From dueling families to an insane asylum, these short stories are… twisted.
During the autumn of 2016, the team behind the Chapter One Young Writers Conference mentored two talented young writers through the publishing process, giving them a head start on becoming the successful authors of tomorrow. Now, read the stories on which these up-and-coming writers worked, along with four by the Ch1Con mentors themselves.
Each of these stories comes with a twist. You’ll never see what’s coming next.
The paperback and e-book editions of Twisted are available now for order on Blurb.com, and the e-book will be available soon on Amazon, Barnes & Noble, and iBooks.
- Paperback Edition (Blurb): http://www.blurb.com/b/7498410-twisted
- E-book Edition (Blurb): http://www.blurb.com/b/7498410-twisted?ebook=602724
And, in honor of this new release, check out our blog tour schedule. We will be sharing excerpts from the stories, interviews with the authors, and even a chance at winning a copy of the anthology!
- Monday, November 21: Excerpt from Brett Jonas’s story on www.juliathewritergirl.com
- Tuesday, November 22: Excerpt from Allison Mulder’s story on www.ultimatelyuselessstories.com
- Wednesday, November 23: Excerpt from Emma Rose Ryan’s story on www.juliathewritergirl.com
- Saturday, November 26: Excerpt from Kathleen Rae’s story on www.ultimatelyuselessstories.com
- Sunday, November 27: Interview with Anne Brees on www.literaryabstractions.blogspot.com
- Monday, November 28: Interview with Cameron Vanderwerf on www.brettjonas.com
- Tuesday, November 29: Interview with Mentors on www.ch1con.tumblr.com
- Wednesday, November 30: Giveaway of one paperback copy of Twisted on www.chapteroneconference.com
If you haven’t heard already, I have some really exciting news to share with you. Over the course of the summer and fall, Chapter One Young Writers Conference worked with two extremely talented young authors, teaching them the ins and outs of the publishing industry, and helping them to explore and improve their craft.
Their short stories, along with several from the Ch1Con mentors, have all been published in a brand new anthology entitled “Twisted” – short stories, all complete with twist endings!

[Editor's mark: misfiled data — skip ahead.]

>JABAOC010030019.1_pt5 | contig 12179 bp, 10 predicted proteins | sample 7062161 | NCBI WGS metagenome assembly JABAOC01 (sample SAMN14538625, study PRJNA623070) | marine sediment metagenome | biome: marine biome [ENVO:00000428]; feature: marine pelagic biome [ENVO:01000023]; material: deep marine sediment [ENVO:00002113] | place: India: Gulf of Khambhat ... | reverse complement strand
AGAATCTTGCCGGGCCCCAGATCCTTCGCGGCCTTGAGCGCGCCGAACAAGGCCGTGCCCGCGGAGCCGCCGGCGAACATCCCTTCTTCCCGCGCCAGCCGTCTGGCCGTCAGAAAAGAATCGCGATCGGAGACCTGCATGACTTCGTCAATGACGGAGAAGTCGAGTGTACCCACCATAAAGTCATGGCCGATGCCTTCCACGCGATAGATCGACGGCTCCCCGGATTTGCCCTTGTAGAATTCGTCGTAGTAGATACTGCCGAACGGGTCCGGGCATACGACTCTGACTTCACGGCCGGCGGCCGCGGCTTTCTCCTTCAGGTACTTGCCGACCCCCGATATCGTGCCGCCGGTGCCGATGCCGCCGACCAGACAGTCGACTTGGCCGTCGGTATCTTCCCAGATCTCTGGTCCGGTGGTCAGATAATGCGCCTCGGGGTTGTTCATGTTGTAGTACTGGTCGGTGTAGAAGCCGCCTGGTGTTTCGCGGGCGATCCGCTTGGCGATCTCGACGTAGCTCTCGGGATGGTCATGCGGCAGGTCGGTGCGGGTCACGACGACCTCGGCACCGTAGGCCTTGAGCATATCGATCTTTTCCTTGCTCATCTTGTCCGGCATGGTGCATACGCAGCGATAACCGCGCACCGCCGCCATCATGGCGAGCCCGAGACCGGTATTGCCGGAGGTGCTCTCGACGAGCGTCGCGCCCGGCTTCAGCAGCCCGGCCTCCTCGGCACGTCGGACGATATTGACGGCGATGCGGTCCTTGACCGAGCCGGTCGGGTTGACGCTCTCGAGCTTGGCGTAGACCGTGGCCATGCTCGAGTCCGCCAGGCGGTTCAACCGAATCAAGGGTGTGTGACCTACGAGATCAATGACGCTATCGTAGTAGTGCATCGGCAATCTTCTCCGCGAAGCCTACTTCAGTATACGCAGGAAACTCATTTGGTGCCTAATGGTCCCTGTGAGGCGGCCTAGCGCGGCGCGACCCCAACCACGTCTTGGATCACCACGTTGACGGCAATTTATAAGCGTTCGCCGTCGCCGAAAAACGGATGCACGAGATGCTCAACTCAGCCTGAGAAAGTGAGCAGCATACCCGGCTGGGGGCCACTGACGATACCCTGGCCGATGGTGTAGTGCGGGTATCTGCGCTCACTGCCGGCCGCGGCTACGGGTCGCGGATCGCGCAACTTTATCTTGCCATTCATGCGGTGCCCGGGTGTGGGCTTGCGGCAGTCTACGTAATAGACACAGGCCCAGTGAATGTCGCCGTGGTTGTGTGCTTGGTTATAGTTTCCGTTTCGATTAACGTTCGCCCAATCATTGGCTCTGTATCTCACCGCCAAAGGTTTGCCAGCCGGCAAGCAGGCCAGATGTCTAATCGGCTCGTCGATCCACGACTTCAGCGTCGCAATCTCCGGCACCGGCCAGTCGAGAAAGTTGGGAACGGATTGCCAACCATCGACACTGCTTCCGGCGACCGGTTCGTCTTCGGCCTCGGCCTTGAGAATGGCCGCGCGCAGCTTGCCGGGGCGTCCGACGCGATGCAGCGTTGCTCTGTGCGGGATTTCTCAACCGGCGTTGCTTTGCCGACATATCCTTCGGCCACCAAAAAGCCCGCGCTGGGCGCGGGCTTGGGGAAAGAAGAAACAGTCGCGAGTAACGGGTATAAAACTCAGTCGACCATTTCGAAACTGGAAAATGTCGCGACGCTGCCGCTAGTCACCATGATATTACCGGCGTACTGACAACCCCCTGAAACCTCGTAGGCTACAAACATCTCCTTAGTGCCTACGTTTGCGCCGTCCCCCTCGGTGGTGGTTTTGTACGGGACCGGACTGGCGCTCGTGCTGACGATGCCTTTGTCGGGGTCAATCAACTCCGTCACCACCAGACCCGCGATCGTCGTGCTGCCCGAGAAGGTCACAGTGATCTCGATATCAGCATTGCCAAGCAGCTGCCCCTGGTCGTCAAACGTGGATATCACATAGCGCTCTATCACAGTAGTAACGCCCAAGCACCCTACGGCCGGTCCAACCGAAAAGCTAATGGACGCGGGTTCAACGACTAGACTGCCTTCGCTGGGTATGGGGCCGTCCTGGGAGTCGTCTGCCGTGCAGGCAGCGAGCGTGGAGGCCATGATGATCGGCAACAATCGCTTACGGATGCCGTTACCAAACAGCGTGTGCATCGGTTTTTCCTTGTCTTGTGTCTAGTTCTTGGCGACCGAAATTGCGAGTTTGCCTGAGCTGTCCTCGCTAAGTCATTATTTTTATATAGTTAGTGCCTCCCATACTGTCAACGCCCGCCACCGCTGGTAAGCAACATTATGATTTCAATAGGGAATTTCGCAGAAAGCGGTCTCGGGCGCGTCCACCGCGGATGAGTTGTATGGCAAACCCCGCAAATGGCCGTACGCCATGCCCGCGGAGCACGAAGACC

I am thrilled to be able to give you a sneak peak of one of those short stories today.
May I present Allison Mulder!
Allison grew up in assorted small Midwestern towns, and credits the internet with nurturing her nerdiness. A graduate of Northwestern College in Orange City, IA, she majored in Writing & Rhetoric with a minor in Literature, and spent several years copy editing for the campus lit mag as well as the campus newspaper. If you (rather unwisely) count the Magic Tree House rip-offs Allison produced as an eight-year-old, she’s spent approximately fourteen years writing fantasy, science fiction, and (often by accident) horror. Her first pro sale–a creepy tooth fairy story published in Crossed Genres Magazine–may have terrified several in-real-life neighbors.
With patience, sensitive equipment, and a fully-stocked backpack of granola bars, you can sometimes glimpse Allison at her blog. Or, track her far more easily on Twitter, where she broadcasts any significant life happenings, gushes over her current fictional obsessions, and uses far too many X-Files gifs.
Find Allison Online: Blog / Twitter
Allison is such a sweetheart and super fun to work with. I am so excited to be able to give you a sneak peak at her work today.
So, without further ado, I give you “What You’re Missing,” an excerpt…
The words slipped past Anya’s lips, not for the first time. Most days she could keep them buried under other, safer thoughts. But on quiet, peaceful days like this one, when she’d successfully coaxed Colton past the fences to the off-grid hills, the words had a nasty habit of wriggling out to warm themselves in the sun.
“Of course something’s missing,” Colton said, staring back toward the sprawling gray city. Sun sparkled off the high chain link fences between the hills and town. “No Wi-Fi, no cell signals. The power grid’s scrapped out here. If it bothers you, let’s head back.” He fiddled hopefully with his loose tie, obviously ready and waiting to tighten it.
Anya shook her head, enjoying the unfamiliar feeling of unbound hair swishing against her cheeks. “Not what I mean.”
“You bring this up every time you drag me here,” Colton said. “If it bothers you that much, why keep coming?”
She couldn’t help herself. The gap in the fence was like the hole left behind by a lost tooth. She couldn’t stop fiddling with it. It had been like that from the first day she found the hole, on another warm day like this one. Her feet had carried her to the overgrown, unknown exit, and then past it, until she stumbled onto a little, weed-covered path. It was an escape route—sure to be forbidden if any of the adults knew about it. It was like it had lain there for years, just waiting for her.
She’d followed the path all the way up to the hill, fighting the sense that she’d done so before; she’d never felt such a strong case of déjà vu in all her life.
“Because if I sit here long enough,” she said, feeling out the words as she said them, “maybe I’ll remember what it is that’s missing.”
“Or, if we sit here long enough, we’ll get caught,” Colton said, pushing to his feet. “Come on. Let’s head back.”
He tightened his tie. She pulled back her hair. They brushed the dead grass from their pants and sheathed their feet in the plain, worn-out shoes distributed to everyone in the community. Anya lingered on the hill’s peak, searching her mind as Colton fidgeted on the path back to the city.
“It’s on the tip of my tongue,” she said.
“Well, let’s make a list,” Colton said. “Got your socks? Your interface remote?”
She shook her head, starting down the path. “It’s nothing like that.”
Whatever it was, it was something important.